On the Friday after the Democratic convention, Tom Jensen tried to reach out and touch 10,000 Ohioans. He wanted to ask them, among other questions, whom they planned to vote for in November: Barack Obama or Mitt Romney? This sort of thing is easier—and harder—than you might think. As the director of Public Policy Polling, Jensen has at his disposal 1,008 phone lines hooked up to IVR (interactive voice response) software that enables PPP to make 400,000 automated calls a day. All Jensen needs to do is feed the 10,000 phone numbers into a computer, record the series of questions he wants to ask, press a few buttons, and voilà: He has a poll in the field. That’s the easy part. The hard part starts with getting people to answer the phone. Beginning that Friday night around six and then five more times over the course of the next two days—in the mornings, afternoons, and evenings—PPP called those 10,000 Ohioans; by Sunday night at eight, only 1,072 of them had been reached. Still, for Jensen’s purposes, that was sufficient, and he got to work assembling his poll.
And that’s where things get even more difficult. The 1,072 Ohioans who participated in PPP’s poll were, as is the case with almost every poll taken today, older and whiter than the electorate. As a result, Jensen decided to give more weight to certain respondents’ answers. “If the whole world was releasing unweighted polls,” he says, “Mitt Romney would be heading to an easy election.” For instance, although African-Americans accounted for just 7 percent of the respondents to PPP’s poll, Jensen believes—based on census data, past elections, and the current political environment—that black voters will make up 12 percent of the Ohio electorate come November. So Jensen multiplied his African-American respondents’ answers by 1.5. Similarly, only 7 percent of the respondents were under the age of 30; since Jensen projects young people will make up 14 or 15 percent of Ohio’s electorate, he multiplied his 18-to-29-year-old respondents’ answers by two. After some additional statistical tinkering, Jensen had his poll, and a little past ten on Sunday night, PPP released the results.
Once upon a time, polls came and went without much fanfare or even notice. That time is gone. Today, a good portion of Americans plan their lives—or at least their Twitter feeds—around the latest political numbers. As every good political junkie knows, each day at 9:30 a.m. Eastern time, Rasmussen Reports releases its daily national tracking poll; three and a half hours later, Gallup comes out with its own. Wednesdays are typically when Quinnipiac University, the New York Times, and CBS unveil their “swing state” polls; on Thursdays, it’s NBC, The Wall Street Journal, and Marist College’s turn to share their “battleground state” polls. And Sunday nights are for PPP—a three-person public-opinion-research firm in North Carolina that produces upwards of 800 polls a year. “Sunday’s a dead news day,” Jensen says of his poll-release strategy, “so people who are living and breathing this presidential election are just sitting around all day nervously waiting for PPP’s latest poll to come out.”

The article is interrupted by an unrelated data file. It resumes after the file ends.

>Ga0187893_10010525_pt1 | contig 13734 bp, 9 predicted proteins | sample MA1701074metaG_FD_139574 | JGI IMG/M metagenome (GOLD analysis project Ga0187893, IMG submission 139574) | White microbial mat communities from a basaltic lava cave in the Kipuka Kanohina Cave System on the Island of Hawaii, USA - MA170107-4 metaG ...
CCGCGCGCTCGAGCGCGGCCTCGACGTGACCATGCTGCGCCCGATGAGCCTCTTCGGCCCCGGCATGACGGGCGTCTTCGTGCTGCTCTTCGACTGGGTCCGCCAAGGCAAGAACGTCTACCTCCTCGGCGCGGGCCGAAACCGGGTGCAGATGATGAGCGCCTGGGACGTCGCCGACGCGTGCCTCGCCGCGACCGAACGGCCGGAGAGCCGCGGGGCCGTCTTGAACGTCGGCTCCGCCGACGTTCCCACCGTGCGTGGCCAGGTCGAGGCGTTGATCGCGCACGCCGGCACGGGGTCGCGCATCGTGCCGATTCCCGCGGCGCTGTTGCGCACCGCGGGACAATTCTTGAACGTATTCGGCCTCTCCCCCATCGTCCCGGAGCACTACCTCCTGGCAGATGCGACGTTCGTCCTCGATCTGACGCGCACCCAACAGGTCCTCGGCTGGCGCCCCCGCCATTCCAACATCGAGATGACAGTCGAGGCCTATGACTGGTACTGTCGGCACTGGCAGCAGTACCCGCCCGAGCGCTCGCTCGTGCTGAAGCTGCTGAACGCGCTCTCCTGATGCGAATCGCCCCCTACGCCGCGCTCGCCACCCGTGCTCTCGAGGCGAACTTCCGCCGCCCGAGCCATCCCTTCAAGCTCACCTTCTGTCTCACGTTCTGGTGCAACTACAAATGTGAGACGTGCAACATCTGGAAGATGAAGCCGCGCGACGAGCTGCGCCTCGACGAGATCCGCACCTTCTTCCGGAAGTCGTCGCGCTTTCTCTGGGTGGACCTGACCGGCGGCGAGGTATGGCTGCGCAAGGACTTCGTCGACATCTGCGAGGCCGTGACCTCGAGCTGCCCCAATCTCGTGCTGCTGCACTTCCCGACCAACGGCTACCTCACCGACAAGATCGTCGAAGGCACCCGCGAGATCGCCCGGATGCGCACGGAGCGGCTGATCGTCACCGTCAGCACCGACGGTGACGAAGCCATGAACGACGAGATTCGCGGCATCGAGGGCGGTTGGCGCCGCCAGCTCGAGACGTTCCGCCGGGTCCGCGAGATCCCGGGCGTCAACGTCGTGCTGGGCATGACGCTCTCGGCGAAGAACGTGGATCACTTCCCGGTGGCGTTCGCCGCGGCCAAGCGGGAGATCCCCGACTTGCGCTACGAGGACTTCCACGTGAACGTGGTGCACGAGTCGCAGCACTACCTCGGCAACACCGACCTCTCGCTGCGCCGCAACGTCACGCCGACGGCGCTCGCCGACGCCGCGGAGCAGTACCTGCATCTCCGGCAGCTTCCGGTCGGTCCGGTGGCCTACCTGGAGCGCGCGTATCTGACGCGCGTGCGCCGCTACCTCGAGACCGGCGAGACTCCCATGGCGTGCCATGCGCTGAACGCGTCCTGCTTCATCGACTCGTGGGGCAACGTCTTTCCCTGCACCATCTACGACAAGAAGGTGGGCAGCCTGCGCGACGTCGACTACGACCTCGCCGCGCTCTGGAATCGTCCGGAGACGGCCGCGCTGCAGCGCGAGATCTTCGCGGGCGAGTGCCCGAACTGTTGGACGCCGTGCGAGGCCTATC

Jensen does his best to feed those anxieties. Like a record-company executive who leaks his best band’s new single, he begins dropping hints about PPP’s poll results as soon as the data starts coming in. “Things definitely looking good for Obama in the polls we started tonight,” he tweeted that Friday, a few hours after he sent the Ohio and four other polls into the field (or rather through the computer system). By Saturday morning, he was telling PPP’s more than 40,000 Twitter followers that those polls were “looking like … 2008.” And on Sunday night, a few hours before he posted the Ohio results, he tweeted this tidbit: “[L]ooks like Obama leads there by more than 2008 margin of victory.” So when Jensen revealed that PPP found Obama leading Romney 50 to 45 in Ohio—0.4 percent better than Obama had performed against John McCain in 2008 and, more important, two points more than Obama had led Romney in a PPP poll of Ohio in August—it wasn’t exactly a surprise.
That didn’t stop all hell from breaking loose. Democrats celebrated the result—one of the first pieces of evidence that the president had received a bounce from their party’s convention. Republicans, for their part, vented their spleen. Many accused PPP (which does work for Democratic candidates and liberal interest groups) of bias—of tweaking their formulas to produce a desired result. On Twitter, a parody account, Partisan Policy Polls, deadpanned: “Ohio voters favored Gov Romney 52-47. A follow-up question of ‘Why are you so racist?’ resulted in a switch to 50-45 lead for Pres Obama.”
Then the analysis and debate began, an ad hoc crowd-sourced inquiry into whether PPP’s new numbers were useful predictive scientific findings or political propaganda. This effort included both a quasi-literary evaluation of its questions (What did it mean that 15 percent of Ohio Republicans believed Romney deserved more credit than Obama for killing Osama bin Laden?) and close scrutiny of its methodology (Was it significant that Democrats made up 41 percent and Republicans only 37 percent of the poll?).